Cooking for one can be both a blessing and a challenge. On the one hand, you have the freedom to make whatever you want, whenever you want, without worrying about disappointing someone else. On the other hand, it can be trickier to know the right amount of groceries to buy each week. You don’t want to buy too little and end up hungry, but you don’t want to buy too much and end up wasting food either. That’s where a little planning and a few smart kitchen hacks come into play.
Whether your significant other is out of town or you’re out there living the single life, we all have to cook for one from time to time. And if you’re like me, you may even be cooking for one more often than you cook for friends or family! That’s why I thought I’d share some tricks I’ve picked up along the way. Here are my 10 best tips to make cooking for one easy on yourself and your wallet.
10 Tips and Tricks for Cooking for One
Make friends with the freezer.
I truly don’t know what I would do without my freezer. Your freezer can be used to store pre-prepped bags of produce that can be incorporated into meals throughout the week. Freezing can also extend the shelf life of whole grain bread or muffins if you purchased or baked more than you can eat at one time. You can even make your own “TV dinners” by freezing extra soups, stews, and curries in individually portioned containers. Pull one out for an easy dinner when you don’t feel like cooking.
Don’t discount frozen and canned foods.
By always having staples with a longer shelf life on hand, you can make do for dinners even if you failed to purchase enough fresh groceries for the week. Plus, for the busy adult, frozen and canned produce may be a more realistic way to fit enough fruits and vegetables in the diet, since they are generally pre-prepped and ready for cooking and consuming.
Eat fresh food first.
Plan to use the most perishable produce in your fridge first so that it gets used up before it goes bad. Save pantry or freezer staples for your meals at the end of the week when you might be low on fresh ingredients.
Get creative with leftovers.
Who says that leftovers can’t be exciting?! Instead of eating your leftovers as is, use them to create another meal. You can add leftover roasted veggies to an omelet or toss them over lettuce with a protein to make a salad. Extra beans can be pureed with vegetable broth or veggies to make a healthy dip or sandwich spread. And don’t forget about leftover grains: toss leftover brown rice or quinoa into soup or salads.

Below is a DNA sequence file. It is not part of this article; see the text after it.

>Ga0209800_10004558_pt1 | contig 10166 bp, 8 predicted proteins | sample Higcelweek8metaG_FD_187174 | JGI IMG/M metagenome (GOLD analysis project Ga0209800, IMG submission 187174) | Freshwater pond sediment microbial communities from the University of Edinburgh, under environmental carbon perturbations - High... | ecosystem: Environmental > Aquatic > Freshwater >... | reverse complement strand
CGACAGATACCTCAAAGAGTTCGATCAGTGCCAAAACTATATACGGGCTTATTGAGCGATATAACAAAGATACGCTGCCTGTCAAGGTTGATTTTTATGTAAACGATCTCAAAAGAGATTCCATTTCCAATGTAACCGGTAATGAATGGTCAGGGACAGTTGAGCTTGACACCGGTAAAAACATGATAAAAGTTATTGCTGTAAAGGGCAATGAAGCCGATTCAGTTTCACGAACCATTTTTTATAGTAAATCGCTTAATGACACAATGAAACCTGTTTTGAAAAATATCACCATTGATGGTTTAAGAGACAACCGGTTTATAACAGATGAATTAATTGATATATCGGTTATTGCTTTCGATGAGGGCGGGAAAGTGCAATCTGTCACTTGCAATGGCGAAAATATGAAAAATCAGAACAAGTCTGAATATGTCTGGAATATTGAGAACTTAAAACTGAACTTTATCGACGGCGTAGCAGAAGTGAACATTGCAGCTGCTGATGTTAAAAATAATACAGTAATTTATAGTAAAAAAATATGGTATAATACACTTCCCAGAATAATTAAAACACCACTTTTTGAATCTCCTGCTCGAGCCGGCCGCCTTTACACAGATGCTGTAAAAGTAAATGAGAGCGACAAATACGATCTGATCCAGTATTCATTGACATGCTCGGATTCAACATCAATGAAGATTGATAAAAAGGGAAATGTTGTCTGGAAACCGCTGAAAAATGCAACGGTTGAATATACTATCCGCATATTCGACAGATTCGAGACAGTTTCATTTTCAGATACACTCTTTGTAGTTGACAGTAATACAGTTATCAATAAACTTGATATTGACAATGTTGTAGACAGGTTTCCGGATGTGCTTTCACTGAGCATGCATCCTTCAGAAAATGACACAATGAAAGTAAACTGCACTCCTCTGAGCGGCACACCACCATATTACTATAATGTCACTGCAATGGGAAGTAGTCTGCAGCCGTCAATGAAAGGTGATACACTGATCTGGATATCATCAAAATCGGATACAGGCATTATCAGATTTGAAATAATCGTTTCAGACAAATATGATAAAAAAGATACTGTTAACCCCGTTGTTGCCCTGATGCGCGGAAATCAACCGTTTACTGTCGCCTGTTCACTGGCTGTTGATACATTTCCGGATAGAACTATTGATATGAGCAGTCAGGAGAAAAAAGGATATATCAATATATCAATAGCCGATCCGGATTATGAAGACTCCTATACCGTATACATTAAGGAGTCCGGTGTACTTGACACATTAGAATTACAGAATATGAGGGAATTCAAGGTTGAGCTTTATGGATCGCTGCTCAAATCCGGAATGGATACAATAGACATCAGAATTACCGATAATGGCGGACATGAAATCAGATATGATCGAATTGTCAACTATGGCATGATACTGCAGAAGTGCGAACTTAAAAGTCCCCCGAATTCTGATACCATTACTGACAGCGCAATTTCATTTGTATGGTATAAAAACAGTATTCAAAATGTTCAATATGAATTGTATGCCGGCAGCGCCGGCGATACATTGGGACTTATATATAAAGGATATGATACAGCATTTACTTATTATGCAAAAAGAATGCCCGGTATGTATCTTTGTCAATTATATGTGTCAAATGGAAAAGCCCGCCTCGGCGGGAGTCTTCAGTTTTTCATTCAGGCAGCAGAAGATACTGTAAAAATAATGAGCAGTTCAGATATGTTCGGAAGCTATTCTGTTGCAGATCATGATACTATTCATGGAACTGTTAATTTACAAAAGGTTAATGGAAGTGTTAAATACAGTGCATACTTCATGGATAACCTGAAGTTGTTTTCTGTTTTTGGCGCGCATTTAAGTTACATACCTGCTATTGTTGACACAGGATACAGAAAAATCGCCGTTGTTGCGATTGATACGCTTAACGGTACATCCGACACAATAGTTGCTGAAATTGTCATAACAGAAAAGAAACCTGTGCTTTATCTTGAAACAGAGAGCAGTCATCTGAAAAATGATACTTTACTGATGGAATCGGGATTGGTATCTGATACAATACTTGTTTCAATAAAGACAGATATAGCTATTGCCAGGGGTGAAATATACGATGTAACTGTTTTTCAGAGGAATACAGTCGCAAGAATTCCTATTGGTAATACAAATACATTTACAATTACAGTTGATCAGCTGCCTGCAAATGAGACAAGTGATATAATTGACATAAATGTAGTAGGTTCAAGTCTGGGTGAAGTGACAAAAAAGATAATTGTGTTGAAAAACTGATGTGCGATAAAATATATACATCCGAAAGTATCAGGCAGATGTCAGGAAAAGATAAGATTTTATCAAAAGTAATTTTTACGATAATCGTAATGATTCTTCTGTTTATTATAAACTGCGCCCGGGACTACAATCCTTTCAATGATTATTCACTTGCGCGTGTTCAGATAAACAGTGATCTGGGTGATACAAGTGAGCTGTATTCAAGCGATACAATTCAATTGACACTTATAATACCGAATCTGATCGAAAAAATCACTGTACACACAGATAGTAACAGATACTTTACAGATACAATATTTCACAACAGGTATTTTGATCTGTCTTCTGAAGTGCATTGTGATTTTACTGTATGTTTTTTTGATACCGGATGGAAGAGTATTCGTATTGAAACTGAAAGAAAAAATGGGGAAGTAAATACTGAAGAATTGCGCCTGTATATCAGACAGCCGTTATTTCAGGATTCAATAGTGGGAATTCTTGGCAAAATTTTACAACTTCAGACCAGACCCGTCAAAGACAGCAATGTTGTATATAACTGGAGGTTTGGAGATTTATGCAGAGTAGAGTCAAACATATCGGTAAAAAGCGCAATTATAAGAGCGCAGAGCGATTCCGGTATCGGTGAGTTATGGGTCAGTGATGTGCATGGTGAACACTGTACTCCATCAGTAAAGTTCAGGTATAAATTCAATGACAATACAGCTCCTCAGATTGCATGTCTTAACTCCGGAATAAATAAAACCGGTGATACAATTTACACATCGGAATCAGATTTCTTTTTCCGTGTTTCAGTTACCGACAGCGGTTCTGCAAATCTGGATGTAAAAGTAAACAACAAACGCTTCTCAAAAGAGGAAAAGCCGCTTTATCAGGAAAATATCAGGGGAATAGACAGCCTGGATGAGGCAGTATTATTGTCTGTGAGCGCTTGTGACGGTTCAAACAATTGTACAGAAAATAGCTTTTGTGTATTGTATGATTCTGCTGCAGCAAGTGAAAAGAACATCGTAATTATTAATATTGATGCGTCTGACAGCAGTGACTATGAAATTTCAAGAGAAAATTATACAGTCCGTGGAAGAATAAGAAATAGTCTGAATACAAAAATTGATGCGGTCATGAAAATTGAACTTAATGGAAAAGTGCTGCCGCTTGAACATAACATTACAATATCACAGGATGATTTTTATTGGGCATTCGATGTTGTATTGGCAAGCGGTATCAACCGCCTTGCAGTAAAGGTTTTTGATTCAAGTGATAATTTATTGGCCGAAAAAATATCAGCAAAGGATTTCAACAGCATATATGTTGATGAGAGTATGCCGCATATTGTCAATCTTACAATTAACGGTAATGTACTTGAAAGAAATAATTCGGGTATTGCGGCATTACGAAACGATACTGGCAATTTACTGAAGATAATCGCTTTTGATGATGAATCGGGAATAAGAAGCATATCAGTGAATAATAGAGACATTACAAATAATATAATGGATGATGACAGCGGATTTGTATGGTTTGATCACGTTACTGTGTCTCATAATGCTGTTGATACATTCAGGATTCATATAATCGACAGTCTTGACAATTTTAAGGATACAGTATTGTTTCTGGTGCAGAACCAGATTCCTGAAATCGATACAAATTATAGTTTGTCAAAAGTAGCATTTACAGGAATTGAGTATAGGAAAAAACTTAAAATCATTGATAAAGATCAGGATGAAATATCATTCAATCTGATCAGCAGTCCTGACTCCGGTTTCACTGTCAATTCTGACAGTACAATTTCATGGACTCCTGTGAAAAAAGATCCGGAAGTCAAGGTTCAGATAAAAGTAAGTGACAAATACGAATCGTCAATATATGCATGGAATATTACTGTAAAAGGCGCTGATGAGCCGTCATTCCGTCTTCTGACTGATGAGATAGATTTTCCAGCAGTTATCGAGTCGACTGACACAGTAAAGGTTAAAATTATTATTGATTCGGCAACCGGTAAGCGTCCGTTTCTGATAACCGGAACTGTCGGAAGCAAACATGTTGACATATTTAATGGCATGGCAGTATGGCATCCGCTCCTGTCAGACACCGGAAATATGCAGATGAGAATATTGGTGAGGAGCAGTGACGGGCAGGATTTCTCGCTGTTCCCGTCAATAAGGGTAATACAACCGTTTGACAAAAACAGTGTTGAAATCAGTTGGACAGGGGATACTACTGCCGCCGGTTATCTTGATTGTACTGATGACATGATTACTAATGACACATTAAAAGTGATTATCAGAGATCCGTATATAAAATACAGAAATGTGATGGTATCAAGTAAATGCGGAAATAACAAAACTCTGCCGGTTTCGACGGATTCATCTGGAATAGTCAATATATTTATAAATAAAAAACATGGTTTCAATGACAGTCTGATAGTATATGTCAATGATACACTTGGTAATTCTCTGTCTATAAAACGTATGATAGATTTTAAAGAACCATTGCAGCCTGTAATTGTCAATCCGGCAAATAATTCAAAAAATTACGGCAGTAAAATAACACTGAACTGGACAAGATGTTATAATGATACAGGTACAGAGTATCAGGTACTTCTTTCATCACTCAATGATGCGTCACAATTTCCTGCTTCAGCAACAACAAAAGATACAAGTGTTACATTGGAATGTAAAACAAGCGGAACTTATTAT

Think outside the box with recipes.
Be open to switching things up! Instead of following recipes strictly how they are written, modify them so that you can use up extra produce or proteins that are already in your kitchen. Don’t be afraid to get creative; you may be able to avoid wasting the foods that you accidentally bought too much of.
Plan before you shop. Choose recipes with similar ingredients so that you can put fewer items on your list and avoid overbuying produce and other perishables. This will help to make shopping easier and less time-consuming since you already know what you are going in for when you get to the store.
Repurpose aging food.
Don’t let aging food go to waste. Consider using it for something different than what you originally intended to prevent it from spoiling and ending up in the trash. For example, day-old whole grain bread can be used in a strata or stuffing recipe, while vegetables that are past their prime can be added to crockpot stews and soups.
Keep most meals simple.
Don’t tire yourself out by cooking complicated meals all of the time. Create special, more time-consuming meals for yourself once or twice per week, and stick with tried and true meals that you’re comfortable with for the rest of the week.
Bring dinner for lunch.
When preparing for your dinner, spend 5 to 10 extra minutes to prep enough ingredients for multiple servings. After cooking, pack the extra serving in a Tupperware or Pyrex container, and bring it for lunch the next day.
Make your toaster oven a favorite.
The conventional oven is great for cooking but also for heating up your house or apartment. Avoid the extra heat and electricity by turning to the toaster oven for small batches of food. This works particularly well for things that you like a little crisp or crunch to, like kale chips or baked sweet potato fries, which typically don’t reheat to the same texture as leftovers the next day.